Before the start of the tournament, Mattek-Sands shared the practice court with Williams, gaining a brief insight into her preparations and also what it will take to get the better of her.
"We hit for about two hours and she was actually pretty relaxed," Mattek-Sands said. "At the beginning she asked what I wanted to do.
"I said, 'Do you want to play points?' But she was like, 'No, I don't play points in practice. I get too pissed!'
"We both had fun and we were both hitting the ball good and I could tell that she was ready for matches."
So what were the tell-tell signs that Williams, who this fortnight is going for her 16th major, was ready for battle, and what are the keys to ending her 29-match unbeaten run?
"I think it's going to be tough for anyone to beat her," she said. "You have to find someone that can handle the power and play aggressive back to her, because once she kind of takes control of points, she can end them pretty quickly!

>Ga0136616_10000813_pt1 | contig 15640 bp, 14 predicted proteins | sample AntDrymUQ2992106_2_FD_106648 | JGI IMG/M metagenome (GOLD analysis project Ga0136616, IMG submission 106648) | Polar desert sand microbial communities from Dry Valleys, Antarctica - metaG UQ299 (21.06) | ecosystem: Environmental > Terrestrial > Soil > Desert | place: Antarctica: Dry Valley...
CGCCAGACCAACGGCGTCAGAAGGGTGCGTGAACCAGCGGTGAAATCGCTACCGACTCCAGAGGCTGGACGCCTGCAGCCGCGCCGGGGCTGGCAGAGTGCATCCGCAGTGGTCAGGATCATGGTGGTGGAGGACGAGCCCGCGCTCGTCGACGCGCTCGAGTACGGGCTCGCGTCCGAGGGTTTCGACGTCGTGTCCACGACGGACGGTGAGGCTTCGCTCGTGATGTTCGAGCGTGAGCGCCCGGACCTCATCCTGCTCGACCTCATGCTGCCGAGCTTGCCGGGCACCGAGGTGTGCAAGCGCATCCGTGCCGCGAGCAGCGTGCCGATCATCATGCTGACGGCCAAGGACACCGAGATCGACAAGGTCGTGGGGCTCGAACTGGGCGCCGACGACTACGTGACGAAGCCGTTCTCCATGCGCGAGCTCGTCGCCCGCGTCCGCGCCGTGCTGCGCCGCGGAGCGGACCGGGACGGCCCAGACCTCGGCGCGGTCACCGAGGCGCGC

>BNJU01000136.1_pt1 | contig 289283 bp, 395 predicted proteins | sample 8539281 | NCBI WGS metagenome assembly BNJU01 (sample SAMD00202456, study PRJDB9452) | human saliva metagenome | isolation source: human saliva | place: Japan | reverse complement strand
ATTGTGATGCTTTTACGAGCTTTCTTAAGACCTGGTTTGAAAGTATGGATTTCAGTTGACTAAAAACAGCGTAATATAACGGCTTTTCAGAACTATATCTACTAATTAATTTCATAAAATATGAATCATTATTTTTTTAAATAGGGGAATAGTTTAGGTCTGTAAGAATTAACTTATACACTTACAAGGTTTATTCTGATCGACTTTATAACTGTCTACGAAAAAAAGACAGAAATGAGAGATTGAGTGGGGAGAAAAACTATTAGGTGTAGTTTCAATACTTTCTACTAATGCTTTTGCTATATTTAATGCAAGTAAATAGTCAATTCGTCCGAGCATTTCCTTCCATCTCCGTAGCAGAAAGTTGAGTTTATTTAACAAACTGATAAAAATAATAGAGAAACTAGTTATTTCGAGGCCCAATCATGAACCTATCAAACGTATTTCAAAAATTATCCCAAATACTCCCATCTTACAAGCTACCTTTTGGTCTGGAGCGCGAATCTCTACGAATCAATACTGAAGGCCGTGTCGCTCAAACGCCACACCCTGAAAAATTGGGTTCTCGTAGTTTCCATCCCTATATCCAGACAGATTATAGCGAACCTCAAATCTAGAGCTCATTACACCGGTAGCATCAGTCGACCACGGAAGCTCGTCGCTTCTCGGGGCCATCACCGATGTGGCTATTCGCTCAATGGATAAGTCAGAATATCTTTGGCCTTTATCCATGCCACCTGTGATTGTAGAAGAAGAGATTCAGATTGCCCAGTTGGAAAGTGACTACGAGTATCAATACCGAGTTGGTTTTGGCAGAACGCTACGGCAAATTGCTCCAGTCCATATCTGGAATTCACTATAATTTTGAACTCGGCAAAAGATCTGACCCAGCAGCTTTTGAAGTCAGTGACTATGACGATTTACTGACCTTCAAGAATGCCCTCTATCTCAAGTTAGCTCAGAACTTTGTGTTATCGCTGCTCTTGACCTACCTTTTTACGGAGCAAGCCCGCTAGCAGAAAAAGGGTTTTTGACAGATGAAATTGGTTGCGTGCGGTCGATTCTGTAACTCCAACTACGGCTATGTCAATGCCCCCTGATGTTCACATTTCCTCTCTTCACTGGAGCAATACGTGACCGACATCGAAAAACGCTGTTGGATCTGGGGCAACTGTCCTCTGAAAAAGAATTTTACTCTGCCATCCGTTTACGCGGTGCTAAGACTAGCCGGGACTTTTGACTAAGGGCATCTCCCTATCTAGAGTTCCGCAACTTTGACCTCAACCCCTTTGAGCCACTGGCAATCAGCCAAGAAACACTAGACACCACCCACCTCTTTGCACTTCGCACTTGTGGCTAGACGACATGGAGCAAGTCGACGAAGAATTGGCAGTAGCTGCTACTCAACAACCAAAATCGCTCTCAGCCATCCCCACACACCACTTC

"She's playing tough. She hits the ball hard. When I practiced with her, she had a lot on her ball, and she can get a lot on her ball even when she's stretched.
"It's going to take someone to come out guns blazing and playing aggressive. Or if Serena is having an off day, then, you know, maybe that could help too."
As impressive as Williams is technically, it is arguably her mental strength that has kept her alive in the tournament. Trailing 2-0 and break point down in the final set of her quarterfinal with Svetlana Kuznetsova, Williams held her nerve - and serve - to turn the match around.
"She is really strong mentally too," Mattek-Sands added. "You know when it's match day for Serena in the locker room because she's so in the zone. She's looking so cool in there and when it's time to play she's always got her game face on."